Case of Grzelak V Poland (June 2010) European Court of Human Rights
Another case at the European Court of Human Rights regarding the negative aspect of the right to freedom of conscience under Article 9 of the European Convention. The Irish state has brought about a situation where secular parents must reveal their philosophical conviction in order to access the local school for their children. They must also reveal their convictions in order to opt their children out of religious instruction and ceremony.
The Report from the Forum on Patronage and Pluralism recommends that:-
“In order to clarify the constitutional and legal rights of children and parents and to reflect changes to the Rules for National Schools, the Advisory Group recommends that the Minister for Education and Skills should make schools aware of the human rights requirements of national and international law.”
Under Article 9 of the European Convention individuals have the right not to be obliged to reveal their religious and philosophical convictions and especially while accessing an essential service such as education. In order to protect the human rights of individuals the government must bring about a situation where parents are not obliged to inform schools of their religious or philosophical convictions. They must also make schools aware of this human rights requirement.
The European Court stated in the Grzelak case that:-
“86. In democratic societies, in which several religions coexist within one and the same population, it may be necessary to place restrictions on freedom of thought, conscience and religion in order to reconcile the interests of the various groups and ensure that everyone’s beliefs are respected (see Kokkinakis, cited above, § 33). The Court has frequently emphasised the State’s role as the neutral and impartial organiser of the exercise of various religions, faiths and beliefs, and stated that this role is conducive to public order, religious harmony and tolerance in a democratic society (see Leyla Şahin v. Turkey [GC], no. 44774/98, § 107, ECHR 2005 XI).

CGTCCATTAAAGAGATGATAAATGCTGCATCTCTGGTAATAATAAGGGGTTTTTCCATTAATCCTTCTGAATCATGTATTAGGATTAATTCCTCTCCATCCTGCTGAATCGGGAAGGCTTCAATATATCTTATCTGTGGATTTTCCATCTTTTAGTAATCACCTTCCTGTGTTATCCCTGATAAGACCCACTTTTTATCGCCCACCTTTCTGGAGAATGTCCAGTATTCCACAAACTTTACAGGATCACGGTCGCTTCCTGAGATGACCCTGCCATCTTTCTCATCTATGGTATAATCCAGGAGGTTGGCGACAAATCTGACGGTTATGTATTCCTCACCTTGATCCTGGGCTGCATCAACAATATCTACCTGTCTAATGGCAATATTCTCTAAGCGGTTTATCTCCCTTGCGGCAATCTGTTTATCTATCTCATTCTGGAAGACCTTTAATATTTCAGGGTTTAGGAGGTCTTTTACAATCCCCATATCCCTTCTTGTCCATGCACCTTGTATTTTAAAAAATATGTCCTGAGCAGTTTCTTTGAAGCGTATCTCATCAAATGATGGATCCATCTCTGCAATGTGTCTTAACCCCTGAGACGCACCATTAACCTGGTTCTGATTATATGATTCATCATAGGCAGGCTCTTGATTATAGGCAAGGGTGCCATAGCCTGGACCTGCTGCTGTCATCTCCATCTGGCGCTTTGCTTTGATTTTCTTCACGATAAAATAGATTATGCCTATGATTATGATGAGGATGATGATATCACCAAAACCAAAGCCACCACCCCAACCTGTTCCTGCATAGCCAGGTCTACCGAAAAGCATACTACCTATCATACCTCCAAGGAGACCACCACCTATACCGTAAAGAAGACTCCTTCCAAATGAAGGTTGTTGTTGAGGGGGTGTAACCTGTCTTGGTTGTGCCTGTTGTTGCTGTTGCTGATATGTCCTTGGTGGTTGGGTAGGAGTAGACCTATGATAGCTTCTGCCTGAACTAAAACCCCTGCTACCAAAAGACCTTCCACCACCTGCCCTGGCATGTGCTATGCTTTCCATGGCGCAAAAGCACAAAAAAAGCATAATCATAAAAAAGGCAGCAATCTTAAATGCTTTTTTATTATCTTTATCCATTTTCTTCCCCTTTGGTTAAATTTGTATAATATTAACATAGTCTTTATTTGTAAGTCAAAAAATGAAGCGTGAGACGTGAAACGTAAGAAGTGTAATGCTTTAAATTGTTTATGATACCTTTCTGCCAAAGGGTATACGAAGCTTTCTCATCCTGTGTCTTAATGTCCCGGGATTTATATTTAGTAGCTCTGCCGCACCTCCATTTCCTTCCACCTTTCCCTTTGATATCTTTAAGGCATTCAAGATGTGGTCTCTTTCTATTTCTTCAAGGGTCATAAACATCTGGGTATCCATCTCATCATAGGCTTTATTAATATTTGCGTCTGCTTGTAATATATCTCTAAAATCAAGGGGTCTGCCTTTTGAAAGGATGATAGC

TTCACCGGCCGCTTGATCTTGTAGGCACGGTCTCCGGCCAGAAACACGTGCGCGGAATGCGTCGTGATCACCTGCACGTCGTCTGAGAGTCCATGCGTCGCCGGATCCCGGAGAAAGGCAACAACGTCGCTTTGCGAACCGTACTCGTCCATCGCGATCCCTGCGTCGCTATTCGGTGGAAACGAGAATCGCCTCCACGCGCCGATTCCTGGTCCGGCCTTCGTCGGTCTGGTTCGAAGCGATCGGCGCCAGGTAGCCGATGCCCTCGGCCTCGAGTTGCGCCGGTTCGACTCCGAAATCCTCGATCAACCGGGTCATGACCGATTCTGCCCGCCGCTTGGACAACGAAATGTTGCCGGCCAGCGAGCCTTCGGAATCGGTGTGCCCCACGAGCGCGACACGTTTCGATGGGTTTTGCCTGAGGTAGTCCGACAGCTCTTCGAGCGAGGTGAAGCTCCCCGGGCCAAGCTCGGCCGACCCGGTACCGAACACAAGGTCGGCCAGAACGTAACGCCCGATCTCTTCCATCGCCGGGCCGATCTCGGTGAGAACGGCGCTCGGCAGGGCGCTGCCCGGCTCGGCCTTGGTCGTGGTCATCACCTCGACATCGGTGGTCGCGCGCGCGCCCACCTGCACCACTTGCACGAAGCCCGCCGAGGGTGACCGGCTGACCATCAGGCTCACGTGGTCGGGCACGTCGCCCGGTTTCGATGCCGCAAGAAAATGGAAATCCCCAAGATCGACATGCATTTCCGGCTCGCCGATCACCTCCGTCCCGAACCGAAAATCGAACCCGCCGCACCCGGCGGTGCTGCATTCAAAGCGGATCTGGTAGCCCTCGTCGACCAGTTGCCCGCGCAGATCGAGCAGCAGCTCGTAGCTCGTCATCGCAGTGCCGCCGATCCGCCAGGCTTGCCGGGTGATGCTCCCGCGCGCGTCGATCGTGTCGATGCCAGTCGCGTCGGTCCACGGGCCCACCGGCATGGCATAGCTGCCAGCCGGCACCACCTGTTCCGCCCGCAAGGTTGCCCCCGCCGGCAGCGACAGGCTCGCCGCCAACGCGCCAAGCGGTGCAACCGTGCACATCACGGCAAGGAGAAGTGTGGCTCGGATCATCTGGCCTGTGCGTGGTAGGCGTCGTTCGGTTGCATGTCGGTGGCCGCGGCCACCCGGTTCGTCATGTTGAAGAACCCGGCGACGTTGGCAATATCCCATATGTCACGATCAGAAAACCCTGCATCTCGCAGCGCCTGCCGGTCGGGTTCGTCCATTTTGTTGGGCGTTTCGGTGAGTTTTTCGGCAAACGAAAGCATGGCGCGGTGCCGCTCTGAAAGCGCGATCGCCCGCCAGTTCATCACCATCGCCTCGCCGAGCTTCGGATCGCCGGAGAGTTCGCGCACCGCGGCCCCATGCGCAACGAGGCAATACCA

87. The Court reiterates that freedom to manifest one’s religious beliefs comprises also a negative aspect, namely the right of individuals not to be required to reveal their faith or religious beliefs and not to be compelled to assume a stance from which it may be inferred whether or not they have such beliefs (see, Alexandridis v. Greece, no. 19516/06, § 38, ECHR 2008 …, and, mutatis mutandis, Hasan and Eylem Zengin v. Turkey, no. 1448/04, § 76 in fine, ECHR 2007 XI). The Court has accepted, as noted above, that Article 9 is also a precious asset for non-believers like the third applicant in the present case. It necessarily follows that there will be an interference with the negative aspect of this provision when the State brings about a situation in which individuals are obliged – directly or indirectly – to reveal that they are non-believers. This is all the more important when such obligation occurs in the context of the provision of an important public service such as education.”
“92. The Court takes the view that the provisions of the Ordinance which provide for a mark to be given for “religion/ethics” on school reports cannot, as such, be considered to infringe Article 14 taken in conjunction with Article 9 of the Convention as long as the mark constitutes neutral information on the fact that a pupil followed one of the optional courses offered at a school. However, a regulation of this kind must also respect the right of pupils not to be compelled, even indirectly, to reveal their religious beliefs or lack thereof.
93. The Court reiterates that religious beliefs do not constitute information that can be used to distinguish an individual citizen in his relations with the State. Not only are they a matter of individual conscience, they may also, like other information, change over a person’s lifetime.”